Risk and The Many Forms of Leverage

"There is another form of leverage. For companies that has large and ongoing infrustructure. This is deferred maintenance.

AT&T is a prime example of this. Airlines do it also.

This typically happens when a company has declining top line revenue and increasing profits.

Are you at least able to keep the fiber safe? "

there is always a risk of the fiber getting cut, there is constant digging going on in the outside
world, we can’t stop that from happening. But the fiber equipment and paths the fiber takes have redundancy engineered in, so if a cut occurs the system switches traffic onto the backup route.

the copper cable that is in the ground has huge deferred maintenance issues, the company just doesn’t seem to value it at all. we want to be an all IP based switching network, with strictly fiber and wireless for transport. but doing so will lead to some customers not being able to get basic service, and the government will not allow AT&T to just abandon these customers. so we manage to cobble together enough working copper pairs to keep things going for basic service, but this arrangement does not allow these mostly rural customers to have hi speed service. 5G wireless might be the solution, but at what cost ? to be determined.

we do a pretty damn good job, imo, of supplying emergency power to our CO’s. we have either stationary engines or deployed portables installed at every CO. the stationary’s have an ATS so no human intervention is needed when commercial power is lost. the portables do require a human to connect, start, and switch CO over. But at one of my locations we recently had a contractor install an ATS, and we wired a portable to it, so no human necessary when power is lost. that is a huge savings over installing a stationary engine, so I expect this to be used more in the future.

If AT&T can deal with it’s massive debt, and get that payed down, then they have a pretty bright future,imo. But they better not get hit with any black swan financial events in the meantime.

hey, I’m doing other things while catching up on my reading, AT&T is the furthest thing from a Saul stock so I shouldn’t even be discussing it here. I’ll try to FA it.

Back atcha, Ethan. Always look forward to your posts.

I couldn’t find the particulars of the third party insurance. Do you have any info?.

No. If I followed the company I’d check the conference calls. Maybe ask Investor Relations if
I couldn’t find it there or in their filings.

I’ve always considered this an asset of the shopify/SaaS business model. Do you feel otherwise?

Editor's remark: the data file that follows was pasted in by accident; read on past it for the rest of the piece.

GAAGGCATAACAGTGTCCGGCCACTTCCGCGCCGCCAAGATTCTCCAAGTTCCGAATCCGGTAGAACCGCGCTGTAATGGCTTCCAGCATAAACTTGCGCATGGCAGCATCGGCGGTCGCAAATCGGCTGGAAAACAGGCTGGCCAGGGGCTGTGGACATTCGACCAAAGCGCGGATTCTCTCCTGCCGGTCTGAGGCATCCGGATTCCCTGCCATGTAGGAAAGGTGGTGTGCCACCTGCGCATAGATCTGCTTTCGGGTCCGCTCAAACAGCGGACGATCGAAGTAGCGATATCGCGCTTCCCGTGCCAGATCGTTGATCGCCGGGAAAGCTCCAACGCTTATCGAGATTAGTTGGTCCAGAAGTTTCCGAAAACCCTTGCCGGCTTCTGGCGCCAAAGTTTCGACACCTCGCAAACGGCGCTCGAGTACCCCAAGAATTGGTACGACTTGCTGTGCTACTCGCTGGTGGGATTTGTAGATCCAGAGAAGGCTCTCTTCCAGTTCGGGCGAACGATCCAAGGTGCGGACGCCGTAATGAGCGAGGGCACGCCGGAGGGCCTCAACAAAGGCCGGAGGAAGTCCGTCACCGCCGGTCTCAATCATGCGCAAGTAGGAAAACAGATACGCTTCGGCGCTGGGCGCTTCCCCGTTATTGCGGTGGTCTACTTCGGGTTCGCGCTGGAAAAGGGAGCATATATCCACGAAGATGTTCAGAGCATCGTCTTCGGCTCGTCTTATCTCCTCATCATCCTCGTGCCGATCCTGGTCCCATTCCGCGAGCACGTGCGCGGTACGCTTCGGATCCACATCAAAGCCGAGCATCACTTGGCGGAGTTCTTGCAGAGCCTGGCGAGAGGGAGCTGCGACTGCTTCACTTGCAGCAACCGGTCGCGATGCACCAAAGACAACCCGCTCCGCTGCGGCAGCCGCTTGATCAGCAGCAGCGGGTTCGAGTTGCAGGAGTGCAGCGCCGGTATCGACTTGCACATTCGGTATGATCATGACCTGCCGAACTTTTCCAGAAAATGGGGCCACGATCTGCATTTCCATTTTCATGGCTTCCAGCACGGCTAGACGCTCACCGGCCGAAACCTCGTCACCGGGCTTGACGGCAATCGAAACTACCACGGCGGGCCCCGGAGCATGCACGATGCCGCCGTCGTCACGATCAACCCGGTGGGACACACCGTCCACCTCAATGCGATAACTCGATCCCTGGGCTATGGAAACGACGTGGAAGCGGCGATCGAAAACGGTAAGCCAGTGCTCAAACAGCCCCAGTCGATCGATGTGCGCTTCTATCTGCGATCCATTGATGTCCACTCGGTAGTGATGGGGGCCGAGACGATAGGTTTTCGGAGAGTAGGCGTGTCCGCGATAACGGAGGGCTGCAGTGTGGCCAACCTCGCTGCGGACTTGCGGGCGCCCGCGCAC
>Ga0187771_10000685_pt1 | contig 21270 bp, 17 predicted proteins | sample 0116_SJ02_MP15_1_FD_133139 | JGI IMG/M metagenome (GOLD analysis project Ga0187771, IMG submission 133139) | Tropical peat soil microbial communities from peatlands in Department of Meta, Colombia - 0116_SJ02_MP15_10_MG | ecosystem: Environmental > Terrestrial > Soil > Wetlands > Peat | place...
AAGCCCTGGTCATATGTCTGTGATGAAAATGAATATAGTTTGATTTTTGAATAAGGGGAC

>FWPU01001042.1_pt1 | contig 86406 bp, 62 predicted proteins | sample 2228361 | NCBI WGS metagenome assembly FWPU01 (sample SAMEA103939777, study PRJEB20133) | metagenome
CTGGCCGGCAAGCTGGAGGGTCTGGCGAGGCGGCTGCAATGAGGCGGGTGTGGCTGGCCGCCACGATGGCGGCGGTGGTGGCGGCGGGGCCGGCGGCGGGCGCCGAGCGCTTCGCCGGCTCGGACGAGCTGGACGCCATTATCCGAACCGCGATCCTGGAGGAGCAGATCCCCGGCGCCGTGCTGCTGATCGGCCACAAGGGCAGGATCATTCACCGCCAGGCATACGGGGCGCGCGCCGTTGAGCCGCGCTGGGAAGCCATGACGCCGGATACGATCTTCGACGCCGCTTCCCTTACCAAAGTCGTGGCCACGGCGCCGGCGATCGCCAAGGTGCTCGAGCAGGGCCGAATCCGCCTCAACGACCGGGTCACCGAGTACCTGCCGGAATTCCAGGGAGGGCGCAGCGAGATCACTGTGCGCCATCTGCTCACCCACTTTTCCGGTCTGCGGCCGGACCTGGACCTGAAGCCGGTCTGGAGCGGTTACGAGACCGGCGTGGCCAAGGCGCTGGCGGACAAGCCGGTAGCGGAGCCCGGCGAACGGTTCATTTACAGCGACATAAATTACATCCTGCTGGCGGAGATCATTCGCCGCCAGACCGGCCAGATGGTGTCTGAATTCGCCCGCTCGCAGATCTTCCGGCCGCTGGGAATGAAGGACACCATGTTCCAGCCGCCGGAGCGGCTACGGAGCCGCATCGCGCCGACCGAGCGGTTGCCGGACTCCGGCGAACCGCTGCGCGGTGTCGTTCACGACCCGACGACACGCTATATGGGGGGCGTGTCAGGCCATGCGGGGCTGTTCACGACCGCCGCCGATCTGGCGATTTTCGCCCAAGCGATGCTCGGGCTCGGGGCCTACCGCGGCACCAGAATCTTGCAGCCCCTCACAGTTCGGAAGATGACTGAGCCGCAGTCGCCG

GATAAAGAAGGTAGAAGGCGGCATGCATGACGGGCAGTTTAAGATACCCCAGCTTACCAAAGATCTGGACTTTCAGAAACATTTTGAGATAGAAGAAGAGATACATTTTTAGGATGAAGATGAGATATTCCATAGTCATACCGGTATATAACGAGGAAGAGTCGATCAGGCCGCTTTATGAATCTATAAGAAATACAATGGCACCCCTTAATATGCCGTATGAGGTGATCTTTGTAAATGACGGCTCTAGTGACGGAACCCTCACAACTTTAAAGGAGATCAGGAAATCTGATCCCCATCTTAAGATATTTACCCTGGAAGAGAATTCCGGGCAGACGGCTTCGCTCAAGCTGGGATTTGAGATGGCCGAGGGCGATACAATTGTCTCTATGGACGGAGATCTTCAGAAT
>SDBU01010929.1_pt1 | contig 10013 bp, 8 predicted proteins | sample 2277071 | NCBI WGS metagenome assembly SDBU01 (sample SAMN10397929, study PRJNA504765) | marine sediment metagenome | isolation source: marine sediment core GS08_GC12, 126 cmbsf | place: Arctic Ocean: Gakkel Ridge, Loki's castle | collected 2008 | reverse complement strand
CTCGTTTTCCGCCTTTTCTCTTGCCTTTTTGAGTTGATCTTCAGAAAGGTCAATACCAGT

You get an asset from a liability? Glass half full? lol, I’m kidding you a bit.
I’d just keep in mind that this is not “free cash” as in disposable cash – there’s a claim on it.
As putnid said, it’s “encumbered”. But there certainly is an advantage to this model of getting the
money up front.

Are you sceptical of the SaaS business model?


Look, you’ve started to look into risk, rather than returns. I think that’s refreshing, and it
reflects how smart an investor you are. In that spirit, keep in mind that these SaaS companies don’t
disclose how much of each dollar spent is allocated to investment and how much is allocated to
current operations. So, again, for each of these players it’s difficult to predict the timing and
magnitude of profits and disposable cash when they get to nirvana. So you want to make sure you
structure your portfolio to manage that risk and also manage the risk of randomness. You’re on the
right track!

Do you mind if I ask what stocks you currently find attractive

I’m invested in things that retail investors can’t invest in.



C’mon B&W, you’ll never start a fire by rubbing two stones together. You need to use sticks.

A little more seriously, using necessary leverage (debt) is not always a bad thing, but it always comes with inherent risk. I find no fault in an explanation of different forms of leverage and briefly describing the attendant risks. I don’t believe that Ethan was suggesting that all leverage is a bad thing. I do think that he was asserting the obvious, that highly leveraged companies pose greater risks than companies that are not highly leveraged.

For someone highly invested in REITs which are really just leverage machines that might not be a welcome message. That doesn’t make it less true. Well managed leverage can be a key to great fortune. The well managed part is the rub in a lot of situations.

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